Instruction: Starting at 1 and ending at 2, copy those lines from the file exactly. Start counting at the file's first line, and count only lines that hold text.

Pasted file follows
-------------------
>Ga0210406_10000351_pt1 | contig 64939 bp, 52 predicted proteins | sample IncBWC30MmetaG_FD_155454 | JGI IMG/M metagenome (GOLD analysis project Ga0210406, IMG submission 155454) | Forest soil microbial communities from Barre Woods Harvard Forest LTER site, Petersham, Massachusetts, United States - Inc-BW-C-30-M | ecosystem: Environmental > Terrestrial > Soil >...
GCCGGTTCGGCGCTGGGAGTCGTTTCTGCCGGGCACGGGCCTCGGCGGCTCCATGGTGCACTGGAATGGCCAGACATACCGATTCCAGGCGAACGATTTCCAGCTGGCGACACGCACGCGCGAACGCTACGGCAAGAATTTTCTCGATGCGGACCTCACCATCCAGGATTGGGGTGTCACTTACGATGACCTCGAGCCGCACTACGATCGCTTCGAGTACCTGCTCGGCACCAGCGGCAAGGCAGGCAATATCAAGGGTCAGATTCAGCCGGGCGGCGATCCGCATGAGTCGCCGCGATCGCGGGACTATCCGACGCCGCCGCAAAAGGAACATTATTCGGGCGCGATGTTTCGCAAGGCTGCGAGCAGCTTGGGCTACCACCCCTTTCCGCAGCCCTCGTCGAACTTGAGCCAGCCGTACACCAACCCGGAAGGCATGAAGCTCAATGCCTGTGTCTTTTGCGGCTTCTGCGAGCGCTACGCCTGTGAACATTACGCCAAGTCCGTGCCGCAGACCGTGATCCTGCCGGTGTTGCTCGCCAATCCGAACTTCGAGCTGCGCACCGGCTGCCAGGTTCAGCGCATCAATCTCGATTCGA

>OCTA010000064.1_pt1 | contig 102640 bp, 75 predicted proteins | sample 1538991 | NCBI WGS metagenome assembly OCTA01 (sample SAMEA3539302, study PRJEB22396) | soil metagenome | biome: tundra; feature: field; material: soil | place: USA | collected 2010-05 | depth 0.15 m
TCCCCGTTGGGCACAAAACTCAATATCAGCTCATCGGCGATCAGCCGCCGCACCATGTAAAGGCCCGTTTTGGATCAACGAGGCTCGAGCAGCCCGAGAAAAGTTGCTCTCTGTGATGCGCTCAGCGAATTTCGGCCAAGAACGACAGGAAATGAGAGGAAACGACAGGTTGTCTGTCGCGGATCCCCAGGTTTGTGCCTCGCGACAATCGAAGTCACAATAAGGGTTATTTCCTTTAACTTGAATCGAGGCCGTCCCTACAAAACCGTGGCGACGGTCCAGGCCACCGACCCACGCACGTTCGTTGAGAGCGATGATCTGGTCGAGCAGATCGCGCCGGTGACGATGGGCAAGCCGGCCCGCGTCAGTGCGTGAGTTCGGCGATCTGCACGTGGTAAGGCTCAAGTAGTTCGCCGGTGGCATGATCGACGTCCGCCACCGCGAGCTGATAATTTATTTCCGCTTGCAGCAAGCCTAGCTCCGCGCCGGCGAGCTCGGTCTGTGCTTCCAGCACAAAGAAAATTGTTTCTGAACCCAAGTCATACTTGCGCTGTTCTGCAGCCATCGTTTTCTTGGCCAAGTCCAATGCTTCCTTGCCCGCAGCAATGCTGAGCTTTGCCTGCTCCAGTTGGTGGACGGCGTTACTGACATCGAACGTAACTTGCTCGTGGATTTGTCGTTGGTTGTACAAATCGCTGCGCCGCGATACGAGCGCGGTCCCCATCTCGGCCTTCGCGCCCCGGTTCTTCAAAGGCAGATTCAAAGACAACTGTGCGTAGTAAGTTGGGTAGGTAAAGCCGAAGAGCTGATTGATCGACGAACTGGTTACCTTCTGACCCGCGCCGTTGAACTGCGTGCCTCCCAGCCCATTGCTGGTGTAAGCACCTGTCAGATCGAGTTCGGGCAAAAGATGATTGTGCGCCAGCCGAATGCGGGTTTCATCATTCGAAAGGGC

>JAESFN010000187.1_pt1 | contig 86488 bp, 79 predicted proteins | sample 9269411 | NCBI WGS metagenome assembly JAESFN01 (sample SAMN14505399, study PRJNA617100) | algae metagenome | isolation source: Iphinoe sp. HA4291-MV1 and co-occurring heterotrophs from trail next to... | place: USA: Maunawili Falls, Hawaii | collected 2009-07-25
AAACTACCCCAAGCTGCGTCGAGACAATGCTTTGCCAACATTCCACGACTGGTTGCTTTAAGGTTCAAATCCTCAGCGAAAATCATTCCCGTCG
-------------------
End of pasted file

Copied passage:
>Ga0210406_10000351_pt1 | contig 64939 bp, 52 predicted proteins | sample IncBWC30MmetaG_FD_155454 | JGI IMG/M metagenome (GOLD analysis project Ga0210406, IMG submission 155454) | Forest soil microbial communities from Barre Woods Harvard Forest LTER site, Petersham, Massachusetts, United States - Inc-BW-C-30-M | ecosystem: Environmental > Terrestrial > Soil >...
GCCGGTTCGGCGCTGGGAGTCGTTTCTGCCGGGCACGGGCCTCGGCGGCTCCATGGTGCACTGGAATGGCCAGACATACCGATTCCAGGCGAACGATTTCCAGCTGGCGACACGCACGCGCGAACGCTACGGCAAGAATTTTCTCGATGCGGACCTCACCATCCAGGATTGGGGTGTCACTTACGATGACCTCGAGCCGCACTACGATCGCTTCGAGTACCTGCTCGGCACCAGCGGCAAGGCAGGCAATATCAAGGGTCAGATTCAGCCGGGCGGCGATCCGCATGAGTCGCCGCGATCGCGGGACTATCCGACGCCGCCGCAAAAGGAACATTATTCGGGCGCGATGTTTCGCAAGGCTGCGAGCAGCTTGGGCTACCACCCCTTTCCGCAGCCCTCGTCGAACTTGAGCCAGCCGTACACCAACCCGGAAGGCATGAAGCTCAATGCCTGTGTCTTTTGCGGCTTCTGCGAGCGCTACGCCTGTGAACATTACGCCAAGTCCGTGCCGCAGACCGTGATCCTGCCGGTGTTGCTCGCCAATCCGAACTTCGAGCTGCGCACCGGCTGCCAGGTTCAGCGCATCAATCTCGATTCGA